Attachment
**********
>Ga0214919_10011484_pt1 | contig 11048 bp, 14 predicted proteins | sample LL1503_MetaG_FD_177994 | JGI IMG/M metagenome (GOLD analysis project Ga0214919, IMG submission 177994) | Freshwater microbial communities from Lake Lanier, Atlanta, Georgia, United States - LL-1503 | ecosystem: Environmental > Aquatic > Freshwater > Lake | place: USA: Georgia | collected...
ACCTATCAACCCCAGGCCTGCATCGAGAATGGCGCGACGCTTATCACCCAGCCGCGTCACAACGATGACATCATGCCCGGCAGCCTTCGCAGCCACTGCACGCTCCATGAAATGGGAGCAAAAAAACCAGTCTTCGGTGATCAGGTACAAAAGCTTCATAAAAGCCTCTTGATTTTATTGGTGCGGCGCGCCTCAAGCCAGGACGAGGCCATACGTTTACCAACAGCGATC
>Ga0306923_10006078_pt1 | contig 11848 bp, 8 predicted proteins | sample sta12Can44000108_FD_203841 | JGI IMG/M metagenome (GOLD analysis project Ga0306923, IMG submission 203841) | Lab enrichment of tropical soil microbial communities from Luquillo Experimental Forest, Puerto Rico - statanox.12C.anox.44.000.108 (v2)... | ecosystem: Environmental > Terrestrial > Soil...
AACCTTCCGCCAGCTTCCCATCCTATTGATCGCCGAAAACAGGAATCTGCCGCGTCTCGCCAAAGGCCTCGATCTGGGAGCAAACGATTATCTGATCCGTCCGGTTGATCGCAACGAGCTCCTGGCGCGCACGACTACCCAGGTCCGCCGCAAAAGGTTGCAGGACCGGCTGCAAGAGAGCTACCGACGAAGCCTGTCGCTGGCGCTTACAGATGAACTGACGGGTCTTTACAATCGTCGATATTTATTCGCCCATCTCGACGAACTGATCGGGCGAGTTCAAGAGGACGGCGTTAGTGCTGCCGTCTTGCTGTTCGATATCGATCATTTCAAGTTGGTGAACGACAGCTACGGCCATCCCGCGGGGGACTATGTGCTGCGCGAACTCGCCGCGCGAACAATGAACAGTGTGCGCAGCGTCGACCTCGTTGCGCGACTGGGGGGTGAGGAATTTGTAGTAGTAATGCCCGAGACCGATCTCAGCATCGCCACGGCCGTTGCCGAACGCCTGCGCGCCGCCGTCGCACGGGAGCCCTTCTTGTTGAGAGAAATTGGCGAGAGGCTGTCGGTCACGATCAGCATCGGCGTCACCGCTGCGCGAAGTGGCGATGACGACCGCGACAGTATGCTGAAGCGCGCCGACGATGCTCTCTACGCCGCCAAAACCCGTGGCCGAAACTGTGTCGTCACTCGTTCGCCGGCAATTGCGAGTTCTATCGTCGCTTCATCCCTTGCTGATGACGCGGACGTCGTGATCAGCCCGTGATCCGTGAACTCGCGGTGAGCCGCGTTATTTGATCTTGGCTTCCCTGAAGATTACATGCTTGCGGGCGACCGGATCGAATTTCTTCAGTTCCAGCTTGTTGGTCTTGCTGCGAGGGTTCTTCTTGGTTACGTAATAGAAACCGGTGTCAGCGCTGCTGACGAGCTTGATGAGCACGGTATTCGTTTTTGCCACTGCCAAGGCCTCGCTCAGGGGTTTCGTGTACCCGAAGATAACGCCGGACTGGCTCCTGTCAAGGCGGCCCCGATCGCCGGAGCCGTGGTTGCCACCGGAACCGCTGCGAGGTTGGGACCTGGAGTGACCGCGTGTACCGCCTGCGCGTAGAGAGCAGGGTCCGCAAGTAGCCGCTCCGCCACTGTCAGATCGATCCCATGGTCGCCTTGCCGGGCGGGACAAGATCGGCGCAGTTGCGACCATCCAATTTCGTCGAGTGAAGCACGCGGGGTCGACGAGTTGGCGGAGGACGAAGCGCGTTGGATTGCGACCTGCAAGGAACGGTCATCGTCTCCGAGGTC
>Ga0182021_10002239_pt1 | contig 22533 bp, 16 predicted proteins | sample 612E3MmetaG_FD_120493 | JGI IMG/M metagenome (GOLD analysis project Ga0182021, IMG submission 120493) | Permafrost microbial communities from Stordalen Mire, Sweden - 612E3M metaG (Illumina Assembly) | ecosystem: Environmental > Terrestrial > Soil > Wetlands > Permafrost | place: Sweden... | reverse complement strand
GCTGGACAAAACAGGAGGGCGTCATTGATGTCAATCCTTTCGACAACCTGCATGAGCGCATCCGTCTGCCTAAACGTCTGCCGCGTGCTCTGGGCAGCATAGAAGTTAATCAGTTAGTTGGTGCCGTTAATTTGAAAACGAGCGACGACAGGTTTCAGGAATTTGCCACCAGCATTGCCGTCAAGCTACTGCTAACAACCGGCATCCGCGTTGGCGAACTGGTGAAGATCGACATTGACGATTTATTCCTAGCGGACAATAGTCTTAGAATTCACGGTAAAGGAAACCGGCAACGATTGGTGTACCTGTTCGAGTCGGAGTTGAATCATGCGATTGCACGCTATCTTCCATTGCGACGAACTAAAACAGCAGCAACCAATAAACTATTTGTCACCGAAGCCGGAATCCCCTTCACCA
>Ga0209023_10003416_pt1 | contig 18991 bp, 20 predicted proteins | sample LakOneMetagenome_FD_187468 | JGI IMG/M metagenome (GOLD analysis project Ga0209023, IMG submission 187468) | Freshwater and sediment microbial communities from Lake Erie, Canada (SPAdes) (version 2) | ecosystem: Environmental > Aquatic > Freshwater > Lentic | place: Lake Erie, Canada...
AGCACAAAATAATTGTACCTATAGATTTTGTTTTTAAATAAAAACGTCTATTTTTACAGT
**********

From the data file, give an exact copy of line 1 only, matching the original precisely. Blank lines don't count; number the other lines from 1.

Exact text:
>Ga0214919_10011484_pt1 | contig 11048 bp, 14 predicted proteins | sample LL1503_MetaG_FD_177994 | JGI IMG/M metagenome (GOLD analysis project Ga0214919, IMG submission 177994) | Freshwater microbial communities from Lake Lanier, Atlanta, Georgia, United States - LL-1503 | ecosystem: Environmental > Aquatic > Freshwater > Lake | place: USA: Georgia | collected...